October 14, 2019 - 4:22pm

Phil Collins, Times columnist and former speechwriter for Tony Blair, responds to Freddie Sayers’s recent UnHerd piece, How Tony Blair Destroyed the Centre Ground

I don’t myself agree with Tony Blair’s position on Brexit. I don’t want a second referendum and I think we should leave, with a deal. If one emerges from the current negotiations I hope enough MPs vote for it. 

However, I’m afraid I just cannot share Freddie Sayers’s view that Tony Blair is this brilliant. He massively, hugely over-rates his capacities, almost to the point of derangement.  

“More than anything else, this shift explains why political and public opinion is now irreconcilably divided; more than anyone else, it’s thanks to him,” he writes. 

There are four things that make this wrong.

First, he really doesn’t have this power. The Labour MPs who are uncompromising really haven’t got it from him. On the contrary, they don’t want him anywhere near the campaign. They can and do think independently of him. I have tried and tried to get lots of MPs to be more reasonable and they are not interested. Most of the people I am referring to have never met Tony Blair and do not regard him as their reason for acting as they do. It’s just empirically false that he matters this much.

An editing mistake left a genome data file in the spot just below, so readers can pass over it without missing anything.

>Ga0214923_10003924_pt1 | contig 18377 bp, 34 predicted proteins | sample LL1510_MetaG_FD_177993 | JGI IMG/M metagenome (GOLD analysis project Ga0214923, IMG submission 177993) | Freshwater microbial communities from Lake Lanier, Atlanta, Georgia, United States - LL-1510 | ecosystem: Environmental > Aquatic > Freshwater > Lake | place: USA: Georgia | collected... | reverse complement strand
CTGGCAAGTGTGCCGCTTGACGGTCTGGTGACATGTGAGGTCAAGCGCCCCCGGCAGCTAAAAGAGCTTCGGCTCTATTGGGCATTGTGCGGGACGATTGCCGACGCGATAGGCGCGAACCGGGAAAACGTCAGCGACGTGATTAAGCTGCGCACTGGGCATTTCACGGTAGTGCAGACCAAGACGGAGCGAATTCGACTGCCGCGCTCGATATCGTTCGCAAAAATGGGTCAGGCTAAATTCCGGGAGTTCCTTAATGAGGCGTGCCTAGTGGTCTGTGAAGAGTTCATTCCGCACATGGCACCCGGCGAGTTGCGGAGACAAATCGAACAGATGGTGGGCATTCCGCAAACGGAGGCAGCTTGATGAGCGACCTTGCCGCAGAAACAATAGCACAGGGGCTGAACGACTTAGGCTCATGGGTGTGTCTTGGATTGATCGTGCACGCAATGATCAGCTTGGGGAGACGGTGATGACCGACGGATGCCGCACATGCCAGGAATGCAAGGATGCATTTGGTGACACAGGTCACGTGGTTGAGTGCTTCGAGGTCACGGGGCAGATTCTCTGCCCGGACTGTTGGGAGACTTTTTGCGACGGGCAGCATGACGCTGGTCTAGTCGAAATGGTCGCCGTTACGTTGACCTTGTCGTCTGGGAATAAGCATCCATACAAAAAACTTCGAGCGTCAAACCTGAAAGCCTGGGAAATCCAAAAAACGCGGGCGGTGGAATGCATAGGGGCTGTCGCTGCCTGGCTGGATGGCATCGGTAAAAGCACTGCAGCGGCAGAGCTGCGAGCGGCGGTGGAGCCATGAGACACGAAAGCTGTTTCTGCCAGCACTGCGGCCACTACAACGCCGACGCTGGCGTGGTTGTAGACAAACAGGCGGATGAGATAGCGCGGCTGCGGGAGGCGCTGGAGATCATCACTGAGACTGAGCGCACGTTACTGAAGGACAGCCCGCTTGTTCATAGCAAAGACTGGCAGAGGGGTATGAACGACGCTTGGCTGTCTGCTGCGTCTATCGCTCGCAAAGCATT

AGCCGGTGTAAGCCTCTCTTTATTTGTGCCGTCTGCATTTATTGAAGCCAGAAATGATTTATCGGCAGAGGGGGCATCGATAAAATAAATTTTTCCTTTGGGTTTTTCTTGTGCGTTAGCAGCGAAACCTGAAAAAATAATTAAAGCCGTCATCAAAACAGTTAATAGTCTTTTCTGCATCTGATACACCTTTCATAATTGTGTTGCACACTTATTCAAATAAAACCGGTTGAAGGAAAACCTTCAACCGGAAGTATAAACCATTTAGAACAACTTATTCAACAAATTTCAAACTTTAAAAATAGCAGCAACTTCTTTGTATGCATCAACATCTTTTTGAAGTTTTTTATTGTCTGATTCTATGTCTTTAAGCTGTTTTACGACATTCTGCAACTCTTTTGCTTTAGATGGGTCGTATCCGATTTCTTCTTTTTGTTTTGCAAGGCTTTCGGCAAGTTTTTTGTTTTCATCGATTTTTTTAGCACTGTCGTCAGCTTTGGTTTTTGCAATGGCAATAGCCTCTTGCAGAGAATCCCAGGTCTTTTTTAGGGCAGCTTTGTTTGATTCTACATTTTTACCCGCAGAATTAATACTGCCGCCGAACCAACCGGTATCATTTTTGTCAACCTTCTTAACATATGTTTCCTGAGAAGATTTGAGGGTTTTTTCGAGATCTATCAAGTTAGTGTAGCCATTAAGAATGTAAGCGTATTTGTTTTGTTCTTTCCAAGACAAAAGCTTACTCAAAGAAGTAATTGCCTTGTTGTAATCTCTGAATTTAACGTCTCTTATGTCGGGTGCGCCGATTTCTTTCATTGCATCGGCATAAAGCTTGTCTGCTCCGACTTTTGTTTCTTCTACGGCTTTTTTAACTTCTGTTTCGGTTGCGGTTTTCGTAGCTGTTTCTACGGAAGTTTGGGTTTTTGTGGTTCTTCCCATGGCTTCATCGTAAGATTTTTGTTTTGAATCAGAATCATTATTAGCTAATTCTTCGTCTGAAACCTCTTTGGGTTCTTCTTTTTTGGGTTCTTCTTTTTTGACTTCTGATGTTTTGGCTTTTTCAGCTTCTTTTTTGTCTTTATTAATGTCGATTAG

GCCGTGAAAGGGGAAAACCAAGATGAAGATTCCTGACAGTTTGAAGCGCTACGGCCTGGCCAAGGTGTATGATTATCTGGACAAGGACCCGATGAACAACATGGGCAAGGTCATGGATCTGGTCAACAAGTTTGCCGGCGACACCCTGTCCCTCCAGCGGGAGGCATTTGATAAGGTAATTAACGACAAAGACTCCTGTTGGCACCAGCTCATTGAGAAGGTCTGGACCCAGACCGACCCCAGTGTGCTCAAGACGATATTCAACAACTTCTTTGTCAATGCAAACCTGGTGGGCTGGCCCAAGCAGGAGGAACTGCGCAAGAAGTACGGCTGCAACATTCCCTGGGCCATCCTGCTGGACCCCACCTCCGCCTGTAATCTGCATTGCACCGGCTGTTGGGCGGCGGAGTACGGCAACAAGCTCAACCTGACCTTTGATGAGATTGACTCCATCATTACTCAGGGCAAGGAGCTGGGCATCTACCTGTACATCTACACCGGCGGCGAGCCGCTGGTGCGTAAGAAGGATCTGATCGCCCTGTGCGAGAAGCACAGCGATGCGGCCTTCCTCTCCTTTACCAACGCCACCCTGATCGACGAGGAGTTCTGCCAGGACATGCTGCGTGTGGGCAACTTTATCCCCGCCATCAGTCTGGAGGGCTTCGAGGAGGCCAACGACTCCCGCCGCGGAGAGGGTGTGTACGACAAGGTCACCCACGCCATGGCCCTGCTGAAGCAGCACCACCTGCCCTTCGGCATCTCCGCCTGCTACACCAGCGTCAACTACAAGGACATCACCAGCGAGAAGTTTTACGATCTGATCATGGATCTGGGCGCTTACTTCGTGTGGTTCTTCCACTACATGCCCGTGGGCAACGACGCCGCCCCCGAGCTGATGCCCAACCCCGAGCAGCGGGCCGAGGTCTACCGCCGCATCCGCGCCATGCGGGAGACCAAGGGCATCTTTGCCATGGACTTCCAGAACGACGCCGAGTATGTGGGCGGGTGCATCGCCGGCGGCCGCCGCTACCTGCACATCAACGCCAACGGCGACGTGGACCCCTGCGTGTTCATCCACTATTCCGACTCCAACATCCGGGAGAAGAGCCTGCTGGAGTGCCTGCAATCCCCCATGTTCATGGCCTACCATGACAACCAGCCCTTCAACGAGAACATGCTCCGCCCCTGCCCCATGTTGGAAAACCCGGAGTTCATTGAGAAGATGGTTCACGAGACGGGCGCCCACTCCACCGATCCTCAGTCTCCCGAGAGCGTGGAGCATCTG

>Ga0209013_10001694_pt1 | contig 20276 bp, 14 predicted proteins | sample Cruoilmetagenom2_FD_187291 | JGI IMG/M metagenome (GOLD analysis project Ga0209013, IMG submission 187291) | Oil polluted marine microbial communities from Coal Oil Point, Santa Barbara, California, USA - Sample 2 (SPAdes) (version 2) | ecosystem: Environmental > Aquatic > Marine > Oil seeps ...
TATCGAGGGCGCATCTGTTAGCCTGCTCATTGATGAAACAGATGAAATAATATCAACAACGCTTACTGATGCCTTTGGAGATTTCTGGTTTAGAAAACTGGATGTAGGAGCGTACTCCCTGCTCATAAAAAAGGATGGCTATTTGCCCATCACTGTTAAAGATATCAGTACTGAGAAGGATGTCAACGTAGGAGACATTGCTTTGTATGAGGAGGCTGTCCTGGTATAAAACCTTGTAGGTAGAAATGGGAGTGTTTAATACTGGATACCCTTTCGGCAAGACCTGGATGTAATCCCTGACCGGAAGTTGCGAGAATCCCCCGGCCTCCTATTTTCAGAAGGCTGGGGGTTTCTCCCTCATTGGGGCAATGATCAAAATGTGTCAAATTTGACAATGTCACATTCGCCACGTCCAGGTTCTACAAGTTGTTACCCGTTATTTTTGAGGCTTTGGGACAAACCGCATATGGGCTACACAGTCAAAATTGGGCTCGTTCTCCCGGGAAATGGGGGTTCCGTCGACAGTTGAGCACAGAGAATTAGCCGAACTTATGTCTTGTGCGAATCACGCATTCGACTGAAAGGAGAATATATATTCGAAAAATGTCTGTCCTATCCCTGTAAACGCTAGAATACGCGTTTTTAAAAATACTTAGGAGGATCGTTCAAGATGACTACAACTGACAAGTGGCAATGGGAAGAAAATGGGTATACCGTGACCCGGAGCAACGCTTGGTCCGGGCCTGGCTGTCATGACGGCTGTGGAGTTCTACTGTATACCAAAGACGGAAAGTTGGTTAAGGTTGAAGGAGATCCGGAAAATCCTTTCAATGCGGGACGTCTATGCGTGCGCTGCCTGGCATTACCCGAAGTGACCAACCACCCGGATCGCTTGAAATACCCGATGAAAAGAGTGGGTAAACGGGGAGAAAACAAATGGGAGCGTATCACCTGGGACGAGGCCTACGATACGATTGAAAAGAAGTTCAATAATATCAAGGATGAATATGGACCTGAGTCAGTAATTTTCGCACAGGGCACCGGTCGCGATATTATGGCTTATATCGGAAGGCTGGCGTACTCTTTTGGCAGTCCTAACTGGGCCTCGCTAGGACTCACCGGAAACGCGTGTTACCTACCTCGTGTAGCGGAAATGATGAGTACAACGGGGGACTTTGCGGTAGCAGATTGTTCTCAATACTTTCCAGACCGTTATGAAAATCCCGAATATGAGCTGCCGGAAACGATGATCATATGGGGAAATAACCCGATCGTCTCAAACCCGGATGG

In fact, the piece does not mention that Labour MPs do not in fact agree with Blair. He has been an advocate of a no deal v remain referendum which nobody else wants. So Sayers’s compliments about his persuasiveness are misplaced. He loves him far too much.

Second, is he really suggesting that Tony Blair’s position made Mark Francois think as he does? [Ed: no] The other side is just as uncompromising. I have an idea for the people who brought us this great idea: vote for it and stop moaning. Get a deal and vote it through. The government has that within its power if it can keep its path together. Even the magical powers of Tony Blair will be unable to stop them. 

At least if you are shelling out blame get the symmetry right. Everyone, on both sides, has been insane. I know because I am a remain voter who advocates leaving and it is very lonely. Almost everyone else is shouting.

Third, it is not true he had a masterplan at the start. I know for a fact he didn’t. Sayers gives him far too much credit. 

Mr Blair and Mr Francois are in it together. Indeed, if you are a Brexiteer who believes Mrs May’s withdrawal agreement was a betrayal and you also believe that Tony Blair has been instrumental in persuading Labour MPs not to vote for it then you owe the former Prime Minster a debt of gratitude. 

Finally, the one Mr Blair undoubtedly got right was Ireland. This was why he said Brexit would not happen. Two people said from the start that Ireland would scupper the whole thing: Tony Blair and Jonathan Powell. Daniel Hannan? Boris Johnson? Michael Gove? Not so much. No, they all thought it would be easy enough and they were wrong. They were simplistic. If you want to examine where Blair really was brilliant it is not in his arguments for a second referendum but in his instant recognition of the administrative complexity of the Irish question. 

Philip Collins is a columnist for The Times and former speechwriter to Tony Blair.